And Landy? Well, just 46 days later, he smashed his own best time by an incredible three seconds and ran the mile in 3m 58.0s!
So what had stopped him from doing that before?
It was only when he really believed it was possible that he finally became able to do it.
But this doesn’t just apply to athletes, it works the same way for you and me.
And it can even affect our health.
According to Stanford University health psychologist Kelly McGonigal, stress may not be as harmful as we’ve been lead to believe.
A major study tracked 30,000 adults in the US for eight years, and had them answer two simple questions.
1. How much stress do you experience?
2. Do you believe that stress is harmful?
Simple enough – but get this:
People who experienced a lot of stress and considered it harmful to health had a 43 % increased chance of dying.
On the other hand, people who experienced a lot of stress but didn’t view stress as harmful had the lowest risk of dying in the study!
That lead researchers to conclude that around 182,000 people died prematurely over the duration of the study from the belief that stress is bad for you.
If that’s true it would make “stress belief” the 15th biggest killer in the US.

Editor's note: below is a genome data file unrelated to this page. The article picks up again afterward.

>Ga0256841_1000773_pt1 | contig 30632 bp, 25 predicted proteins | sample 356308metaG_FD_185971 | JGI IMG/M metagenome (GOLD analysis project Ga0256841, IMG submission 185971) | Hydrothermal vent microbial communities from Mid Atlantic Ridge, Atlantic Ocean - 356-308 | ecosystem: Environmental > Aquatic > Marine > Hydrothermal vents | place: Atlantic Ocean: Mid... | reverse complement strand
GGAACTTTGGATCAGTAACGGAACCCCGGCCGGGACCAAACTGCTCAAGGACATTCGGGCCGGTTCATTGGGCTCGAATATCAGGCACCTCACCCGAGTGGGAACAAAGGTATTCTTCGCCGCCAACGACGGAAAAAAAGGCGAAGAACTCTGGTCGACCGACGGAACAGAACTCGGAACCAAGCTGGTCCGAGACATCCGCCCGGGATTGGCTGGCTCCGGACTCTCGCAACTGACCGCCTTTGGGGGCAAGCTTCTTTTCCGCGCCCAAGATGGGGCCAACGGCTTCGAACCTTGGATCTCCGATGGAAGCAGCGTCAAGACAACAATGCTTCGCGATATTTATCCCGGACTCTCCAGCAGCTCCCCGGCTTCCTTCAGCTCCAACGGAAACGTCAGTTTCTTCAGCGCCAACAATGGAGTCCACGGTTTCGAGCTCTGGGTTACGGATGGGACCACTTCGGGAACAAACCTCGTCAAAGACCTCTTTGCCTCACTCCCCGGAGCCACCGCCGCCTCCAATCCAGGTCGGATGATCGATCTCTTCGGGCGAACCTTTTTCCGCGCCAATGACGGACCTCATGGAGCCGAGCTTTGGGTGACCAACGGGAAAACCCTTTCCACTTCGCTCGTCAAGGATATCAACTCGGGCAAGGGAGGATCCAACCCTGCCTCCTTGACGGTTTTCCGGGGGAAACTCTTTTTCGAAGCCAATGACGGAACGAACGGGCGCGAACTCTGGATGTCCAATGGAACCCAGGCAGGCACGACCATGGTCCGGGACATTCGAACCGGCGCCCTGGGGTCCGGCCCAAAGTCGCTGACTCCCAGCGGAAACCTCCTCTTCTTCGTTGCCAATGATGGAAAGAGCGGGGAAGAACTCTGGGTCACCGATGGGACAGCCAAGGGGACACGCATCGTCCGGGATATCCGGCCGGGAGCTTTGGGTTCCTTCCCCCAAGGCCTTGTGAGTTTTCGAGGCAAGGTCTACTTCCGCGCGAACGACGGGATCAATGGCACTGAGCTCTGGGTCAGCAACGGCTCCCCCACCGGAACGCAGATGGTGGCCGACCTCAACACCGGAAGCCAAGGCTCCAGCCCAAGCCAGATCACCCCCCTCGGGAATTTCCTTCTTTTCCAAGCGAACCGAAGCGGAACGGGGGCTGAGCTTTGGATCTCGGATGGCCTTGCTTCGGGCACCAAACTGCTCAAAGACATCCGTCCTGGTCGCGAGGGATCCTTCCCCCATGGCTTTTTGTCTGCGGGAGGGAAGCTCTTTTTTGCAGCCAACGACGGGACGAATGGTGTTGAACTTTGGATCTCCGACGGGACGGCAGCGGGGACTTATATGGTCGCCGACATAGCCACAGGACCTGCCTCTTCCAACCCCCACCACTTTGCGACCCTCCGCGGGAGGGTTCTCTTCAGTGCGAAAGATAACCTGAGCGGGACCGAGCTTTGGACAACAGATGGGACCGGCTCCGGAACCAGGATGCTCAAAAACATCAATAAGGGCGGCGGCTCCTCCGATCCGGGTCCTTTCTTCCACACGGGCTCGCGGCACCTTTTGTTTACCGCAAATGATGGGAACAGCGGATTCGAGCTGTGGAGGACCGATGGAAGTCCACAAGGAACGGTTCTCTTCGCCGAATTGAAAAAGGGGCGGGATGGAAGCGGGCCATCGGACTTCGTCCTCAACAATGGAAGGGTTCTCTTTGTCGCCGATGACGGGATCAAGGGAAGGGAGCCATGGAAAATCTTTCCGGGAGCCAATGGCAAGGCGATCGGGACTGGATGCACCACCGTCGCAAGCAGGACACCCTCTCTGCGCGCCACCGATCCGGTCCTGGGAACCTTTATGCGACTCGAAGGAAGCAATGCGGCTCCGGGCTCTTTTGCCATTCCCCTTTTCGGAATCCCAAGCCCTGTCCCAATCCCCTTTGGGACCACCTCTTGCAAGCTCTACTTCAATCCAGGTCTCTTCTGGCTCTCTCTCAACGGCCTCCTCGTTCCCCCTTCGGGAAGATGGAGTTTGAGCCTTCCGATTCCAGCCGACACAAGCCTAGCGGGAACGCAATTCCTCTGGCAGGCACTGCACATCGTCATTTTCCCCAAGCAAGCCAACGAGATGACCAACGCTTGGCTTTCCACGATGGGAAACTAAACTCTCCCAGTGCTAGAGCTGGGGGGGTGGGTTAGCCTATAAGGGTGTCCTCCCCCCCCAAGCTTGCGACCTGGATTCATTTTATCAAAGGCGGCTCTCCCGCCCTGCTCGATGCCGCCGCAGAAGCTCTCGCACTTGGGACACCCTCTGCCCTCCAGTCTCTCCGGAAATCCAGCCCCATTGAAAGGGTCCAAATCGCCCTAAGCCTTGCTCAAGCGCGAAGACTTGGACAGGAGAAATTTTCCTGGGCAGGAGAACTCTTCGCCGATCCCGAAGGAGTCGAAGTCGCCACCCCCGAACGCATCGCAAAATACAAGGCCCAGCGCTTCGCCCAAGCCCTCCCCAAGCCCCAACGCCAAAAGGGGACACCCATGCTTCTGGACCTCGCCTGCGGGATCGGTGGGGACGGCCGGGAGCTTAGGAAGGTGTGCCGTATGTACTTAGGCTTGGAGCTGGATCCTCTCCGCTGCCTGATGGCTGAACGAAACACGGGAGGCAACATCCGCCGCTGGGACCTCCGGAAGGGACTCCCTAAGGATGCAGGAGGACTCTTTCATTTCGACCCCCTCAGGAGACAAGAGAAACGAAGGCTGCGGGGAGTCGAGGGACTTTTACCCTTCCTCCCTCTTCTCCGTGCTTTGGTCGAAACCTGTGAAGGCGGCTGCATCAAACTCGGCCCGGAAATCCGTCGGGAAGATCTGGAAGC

What Should We Do?
OK, so what does all this mean for you and me?
Fundamentally, we’ve got to control our minds instead of letting our habitual way of thinking control us.
The reality is it’s way easier for a person to be negative than positive.
The same way it’s easier to sit on the couch watching TV than it is to go for a walk, hit the gym, or head out on a bike ride with your kids.
Now, these eight steps from the original edition of Psycho-Cybernetics may sound kind of lame.
You might even think they’re slightly ridiculous, but they’re potentially life changing nonetheless.
So listen up.
1. I will be as cheerful as possible.
2. I will try to feel and act a little more friendly toward other people.
3. I am going to be a little less critical and a little more tolerant of other people, their faults, failings and mistakes. I will place the best possible interpretation upon their actions.
4. Insofar as possible, I am going to act as if success were inevitable, and I already am the sort of personality I want to be. I will practice “acting like” and “feeling like” this new personality.
5. I will not let my own opinion color facts in a pessimistic or negative way.
6. I will practice smiling at least three times during the day.
7. Regardless of what happens, I will act as calmly and intelligently as possible.
8. I will ignore completely and close my mind to all those negative and pessimistic “facts” which I can do nothing to change.
Keep in mind that it’s not enough to just read these once and then forget all about them.
That’s a bit like joining a gym but then never showing up.
So start putting them into action right now, today.
And be consistent.
Apply these regularly, and you’ll smash through old self-imposed limitations like they’re made of rice paper.
Sometimes it really is that simple.
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Reference: Ariel et al, 1974